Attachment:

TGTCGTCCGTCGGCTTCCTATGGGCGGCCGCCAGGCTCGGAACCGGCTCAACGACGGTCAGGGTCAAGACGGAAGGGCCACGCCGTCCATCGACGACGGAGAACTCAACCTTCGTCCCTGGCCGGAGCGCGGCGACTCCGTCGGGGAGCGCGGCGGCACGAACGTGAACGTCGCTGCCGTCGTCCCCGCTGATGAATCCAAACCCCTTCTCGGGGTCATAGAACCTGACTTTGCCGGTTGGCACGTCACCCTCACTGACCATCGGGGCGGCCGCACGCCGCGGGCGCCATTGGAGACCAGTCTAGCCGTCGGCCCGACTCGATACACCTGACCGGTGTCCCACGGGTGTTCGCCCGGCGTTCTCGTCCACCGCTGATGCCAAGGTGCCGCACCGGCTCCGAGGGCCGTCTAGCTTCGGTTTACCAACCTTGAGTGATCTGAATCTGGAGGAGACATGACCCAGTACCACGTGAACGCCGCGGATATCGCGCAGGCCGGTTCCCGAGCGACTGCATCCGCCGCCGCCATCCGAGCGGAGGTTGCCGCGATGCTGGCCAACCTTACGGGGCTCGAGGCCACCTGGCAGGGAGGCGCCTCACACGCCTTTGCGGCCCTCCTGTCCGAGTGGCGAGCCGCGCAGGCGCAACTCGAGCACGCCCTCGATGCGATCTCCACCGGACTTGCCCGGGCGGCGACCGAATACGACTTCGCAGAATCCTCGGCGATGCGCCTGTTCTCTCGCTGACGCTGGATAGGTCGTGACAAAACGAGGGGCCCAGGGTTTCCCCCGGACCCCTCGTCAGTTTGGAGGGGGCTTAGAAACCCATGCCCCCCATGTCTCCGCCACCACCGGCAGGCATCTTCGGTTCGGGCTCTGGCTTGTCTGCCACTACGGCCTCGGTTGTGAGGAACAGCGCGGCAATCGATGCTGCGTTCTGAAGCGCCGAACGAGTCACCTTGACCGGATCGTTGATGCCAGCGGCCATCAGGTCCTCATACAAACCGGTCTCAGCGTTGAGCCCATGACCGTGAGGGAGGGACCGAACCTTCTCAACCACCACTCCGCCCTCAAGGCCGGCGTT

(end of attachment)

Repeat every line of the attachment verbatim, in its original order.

TGTCGTCCGTCGGCTTCCTATGGGCGGCCGCCAGGCTCGGAACCGGCTCAACGACGGTCAGGGTCAAGACGGAAGGGCCACGCCGTCCATCGACGACGGAGAACTCAACCTTCGTCCCTGGCCGGAGCGCGGCGACTCCGTCGGGGAGCGCGGCGGCACGAACGTGAACGTCGCTGCCGTCGTCCCCGCTGATGAATCCAAACCCCTTCTCGGGGTCATAGAACCTGACTTTGCCGGTTGGCACGTCACCCTCACTGACCATCGGGGCGGCCGCACGCCGCGGGCGCCATTGGAGACCAGTCTAGCCGTCGGCCCGACTCGATACACCTGACCGGTGTCCCACGGGTGTTCGCCCGGCGTTCTCGTCCACCGCTGATGCCAAGGTGCCGCACCGGCTCCGAGGGCCGTCTAGCTTCGGTTTACCAACCTTGAGTGATCTGAATCTGGAGGAGACATGACCCAGTACCACGTGAACGCCGCGGATATCGCGCAGGCCGGTTCCCGAGCGACTGCATCCGCCGCCGCCATCCGAGCGGAGGTTGCCGCGATGCTGGCCAACCTTACGGGGCTCGAGGCCACCTGGCAGGGAGGCGCCTCACACGCCTTTGCGGCCCTCCTGTCCGAGTGGCGAGCCGCGCAGGCGCAACTCGAGCACGCCCTCGATGCGATCTCCACCGGACTTGCCCGGGCGGCGACCGAATACGACTTCGCAGAATCCTCGGCGATGCGCCTGTTCTCTCGCTGACGCTGGATAGGTCGTGACAAAACGAGGGGCCCAGGGTTTCCCCCGGACCCCTCGTCAGTTTGGAGGGGGCTTAGAAACCCATGCCCCCCATGTCTCCGCCACCACCGGCAGGCATCTTCGGTTCGGGCTCTGGCTTGTCTGCCACTACGGCCTCGGTTGTGAGGAACAGCGCGGCAATCGATGCTGCGTTCTGAAGCGCCGAACGAGTCACCTTGACCGGATCGTTGATGCCAGCGGCCATCAGGTCCTCATACAAACCGGTCTCAGCGTTGAGCCCATGACCGTGAGGGAGGGACCGAACCTTCTCAACCACCACTCCGCCCTCAAGGCCGGCGTT